CT scanning

This is the most useful modality in diagnosing intrarenal abscess and planning operative procedures for treatment. Noncontrast CT scans may demonstrate renal enlargement, inflammatory changes, and variable attenuation, but poorly demonstrate intrarenal abscesses. When renal abscess is suspected, obtain both contrast and noncontrast images for comparison.

Contrasted CT scan that demonstrates a corticomedu Contrasted CT scan that demonstrates a corticomedullary abscess in a 27-year-old patient with diabetes mellitus who has a history of multiple urinary tract infections. Note the heterogeneous hypodense lesion in the right kidney. Extracapsular extension is not present.

CT scanning is extremely useful to characterize renal infections as diffuse or focal, to detect the presence of gas, and to help the clinician evaluate for perinephric extension. Disadvantages of CT scanning include high cost, radiation exposure, and the use of iodinated contrast.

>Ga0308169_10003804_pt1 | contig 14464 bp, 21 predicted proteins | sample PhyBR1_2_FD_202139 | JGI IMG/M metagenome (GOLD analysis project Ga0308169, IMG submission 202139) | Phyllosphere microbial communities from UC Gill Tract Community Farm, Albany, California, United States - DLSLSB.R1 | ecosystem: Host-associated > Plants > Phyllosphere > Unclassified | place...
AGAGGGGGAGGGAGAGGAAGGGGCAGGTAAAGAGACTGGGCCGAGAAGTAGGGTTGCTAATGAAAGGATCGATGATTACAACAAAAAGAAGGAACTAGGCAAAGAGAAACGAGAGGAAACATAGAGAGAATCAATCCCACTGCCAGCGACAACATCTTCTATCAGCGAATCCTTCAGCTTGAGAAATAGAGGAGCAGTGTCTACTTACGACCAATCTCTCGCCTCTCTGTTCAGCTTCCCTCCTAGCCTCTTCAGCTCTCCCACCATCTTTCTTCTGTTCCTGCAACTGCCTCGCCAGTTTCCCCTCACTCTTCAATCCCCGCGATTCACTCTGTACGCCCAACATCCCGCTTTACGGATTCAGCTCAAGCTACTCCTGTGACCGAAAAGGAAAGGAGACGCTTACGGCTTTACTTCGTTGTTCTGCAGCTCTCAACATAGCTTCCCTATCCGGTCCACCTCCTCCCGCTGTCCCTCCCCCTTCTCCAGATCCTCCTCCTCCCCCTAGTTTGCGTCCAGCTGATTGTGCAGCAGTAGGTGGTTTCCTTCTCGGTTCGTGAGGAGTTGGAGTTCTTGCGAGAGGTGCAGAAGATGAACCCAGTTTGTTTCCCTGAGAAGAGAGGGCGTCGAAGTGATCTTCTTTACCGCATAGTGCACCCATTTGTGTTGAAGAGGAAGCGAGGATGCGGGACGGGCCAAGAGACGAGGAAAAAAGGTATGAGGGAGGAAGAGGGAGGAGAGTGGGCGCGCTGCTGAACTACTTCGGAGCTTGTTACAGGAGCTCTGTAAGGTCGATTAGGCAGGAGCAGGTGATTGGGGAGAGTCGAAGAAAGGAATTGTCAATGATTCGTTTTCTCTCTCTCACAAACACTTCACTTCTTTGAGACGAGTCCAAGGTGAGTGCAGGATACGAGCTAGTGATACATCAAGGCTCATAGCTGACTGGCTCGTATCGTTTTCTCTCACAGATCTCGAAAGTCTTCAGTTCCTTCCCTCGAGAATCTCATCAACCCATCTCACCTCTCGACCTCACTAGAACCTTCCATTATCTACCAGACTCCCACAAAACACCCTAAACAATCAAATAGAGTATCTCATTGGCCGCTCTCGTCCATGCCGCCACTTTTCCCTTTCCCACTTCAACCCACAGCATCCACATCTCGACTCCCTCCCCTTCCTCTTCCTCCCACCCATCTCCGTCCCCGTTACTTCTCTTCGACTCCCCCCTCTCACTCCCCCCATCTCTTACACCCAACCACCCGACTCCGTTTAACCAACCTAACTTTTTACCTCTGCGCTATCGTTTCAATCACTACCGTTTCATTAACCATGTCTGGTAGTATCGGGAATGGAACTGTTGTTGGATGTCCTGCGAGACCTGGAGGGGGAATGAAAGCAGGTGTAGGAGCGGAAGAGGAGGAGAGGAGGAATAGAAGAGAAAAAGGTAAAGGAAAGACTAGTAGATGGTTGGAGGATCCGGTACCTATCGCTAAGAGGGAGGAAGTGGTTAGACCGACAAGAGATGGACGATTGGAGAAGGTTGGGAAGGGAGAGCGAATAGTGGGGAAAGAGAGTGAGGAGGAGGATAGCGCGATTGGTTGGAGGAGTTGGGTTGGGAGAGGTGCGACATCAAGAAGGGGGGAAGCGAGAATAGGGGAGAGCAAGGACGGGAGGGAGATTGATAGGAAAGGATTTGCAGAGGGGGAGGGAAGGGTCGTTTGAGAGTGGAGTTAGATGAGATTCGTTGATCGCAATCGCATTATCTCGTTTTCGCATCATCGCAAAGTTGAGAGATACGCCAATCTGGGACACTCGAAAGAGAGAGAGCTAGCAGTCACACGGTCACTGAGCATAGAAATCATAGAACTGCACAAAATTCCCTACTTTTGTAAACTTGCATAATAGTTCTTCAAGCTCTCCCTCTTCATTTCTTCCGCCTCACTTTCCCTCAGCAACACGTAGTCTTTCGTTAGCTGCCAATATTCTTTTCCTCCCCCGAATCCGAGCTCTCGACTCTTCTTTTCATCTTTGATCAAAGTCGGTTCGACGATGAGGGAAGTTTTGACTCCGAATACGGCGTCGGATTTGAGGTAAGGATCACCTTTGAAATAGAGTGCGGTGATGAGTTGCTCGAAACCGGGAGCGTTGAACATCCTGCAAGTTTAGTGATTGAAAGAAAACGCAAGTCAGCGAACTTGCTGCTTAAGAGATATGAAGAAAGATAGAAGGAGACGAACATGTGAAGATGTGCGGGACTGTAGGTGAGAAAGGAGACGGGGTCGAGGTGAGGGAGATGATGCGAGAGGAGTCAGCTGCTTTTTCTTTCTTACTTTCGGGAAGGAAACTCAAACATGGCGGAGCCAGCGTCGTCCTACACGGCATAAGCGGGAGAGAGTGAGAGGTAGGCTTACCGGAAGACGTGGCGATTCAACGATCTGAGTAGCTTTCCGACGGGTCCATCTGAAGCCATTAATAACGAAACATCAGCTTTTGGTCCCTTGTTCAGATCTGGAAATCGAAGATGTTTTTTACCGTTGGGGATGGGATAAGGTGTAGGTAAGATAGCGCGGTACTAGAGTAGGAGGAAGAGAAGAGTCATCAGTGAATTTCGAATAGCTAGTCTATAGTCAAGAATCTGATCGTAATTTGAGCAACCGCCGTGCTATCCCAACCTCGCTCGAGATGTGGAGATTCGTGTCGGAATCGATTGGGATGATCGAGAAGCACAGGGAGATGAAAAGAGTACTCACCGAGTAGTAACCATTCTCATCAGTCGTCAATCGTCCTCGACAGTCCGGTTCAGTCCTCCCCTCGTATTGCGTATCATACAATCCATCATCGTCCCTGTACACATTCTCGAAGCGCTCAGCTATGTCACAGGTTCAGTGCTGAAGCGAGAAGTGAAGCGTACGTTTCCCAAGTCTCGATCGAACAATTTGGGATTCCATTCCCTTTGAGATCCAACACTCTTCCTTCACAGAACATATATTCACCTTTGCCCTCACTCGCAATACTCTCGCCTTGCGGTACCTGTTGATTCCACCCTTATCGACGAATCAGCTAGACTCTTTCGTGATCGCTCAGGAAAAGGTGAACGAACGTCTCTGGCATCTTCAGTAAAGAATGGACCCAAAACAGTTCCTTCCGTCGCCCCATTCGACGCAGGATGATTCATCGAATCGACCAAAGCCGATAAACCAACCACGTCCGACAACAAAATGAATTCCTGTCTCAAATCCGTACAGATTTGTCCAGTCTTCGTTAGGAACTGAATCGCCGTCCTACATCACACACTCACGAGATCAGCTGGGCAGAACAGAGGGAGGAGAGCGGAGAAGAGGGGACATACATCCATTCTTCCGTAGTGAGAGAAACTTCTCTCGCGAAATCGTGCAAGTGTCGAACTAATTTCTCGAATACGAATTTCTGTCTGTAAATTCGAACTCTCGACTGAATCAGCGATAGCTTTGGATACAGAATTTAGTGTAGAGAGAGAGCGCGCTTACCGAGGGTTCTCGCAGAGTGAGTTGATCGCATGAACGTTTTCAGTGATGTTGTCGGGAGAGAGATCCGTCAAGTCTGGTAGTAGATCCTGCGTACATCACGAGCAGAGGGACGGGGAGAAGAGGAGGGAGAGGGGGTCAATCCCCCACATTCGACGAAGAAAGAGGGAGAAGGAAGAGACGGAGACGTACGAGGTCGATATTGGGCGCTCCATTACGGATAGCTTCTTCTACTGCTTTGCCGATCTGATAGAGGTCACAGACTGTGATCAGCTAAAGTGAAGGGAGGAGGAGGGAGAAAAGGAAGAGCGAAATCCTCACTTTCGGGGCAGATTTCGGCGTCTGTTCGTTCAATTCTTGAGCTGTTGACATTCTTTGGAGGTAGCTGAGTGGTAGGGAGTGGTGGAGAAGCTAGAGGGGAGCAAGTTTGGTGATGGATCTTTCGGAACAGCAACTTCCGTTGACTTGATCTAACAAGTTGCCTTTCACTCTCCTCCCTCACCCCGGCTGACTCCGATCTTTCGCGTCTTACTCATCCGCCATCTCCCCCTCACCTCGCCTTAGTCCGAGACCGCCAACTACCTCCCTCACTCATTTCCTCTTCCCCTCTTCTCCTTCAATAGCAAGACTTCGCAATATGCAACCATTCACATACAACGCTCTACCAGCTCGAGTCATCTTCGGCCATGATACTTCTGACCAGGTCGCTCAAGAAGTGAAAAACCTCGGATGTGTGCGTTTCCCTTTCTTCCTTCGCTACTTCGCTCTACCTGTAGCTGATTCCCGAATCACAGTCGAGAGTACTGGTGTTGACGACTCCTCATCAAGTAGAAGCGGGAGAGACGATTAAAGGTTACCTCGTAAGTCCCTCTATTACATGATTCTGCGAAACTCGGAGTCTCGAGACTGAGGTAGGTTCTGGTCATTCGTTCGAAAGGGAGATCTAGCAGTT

Findings suggestive of renal abscess include a poorly defined, wedge-shaped, hypodense area that may involve liquefaction and focal renal involvement. The characteristic appearance consists of a low-attenuation (0-20 Hounsfield units), distinctly marginated, parenchymal lesion that fails to enhance after contrast administration. Other features may include perirenal fluid and inflammatory stranding with thickening of Gerota fascia.


MRI is highly sensitive in demonstrating renal abnormalities that may contribute to renal corticomedullary abscess but does not offer information in addition to that obtained with CT scanning. Advantages of MRI include no ionizing radiation or iodinated contrast exposure. Disadvantages of MRI include high cost, low availability, longer imaging times, motion artifacts, and a lower sensitivity for renal calculi than CT scanning.


Other Tests

Lipid-containing foam cells (xanthoma cells) observed on a renal biopsy specimen establishes a definite diagnosis of XGP. [8, 7]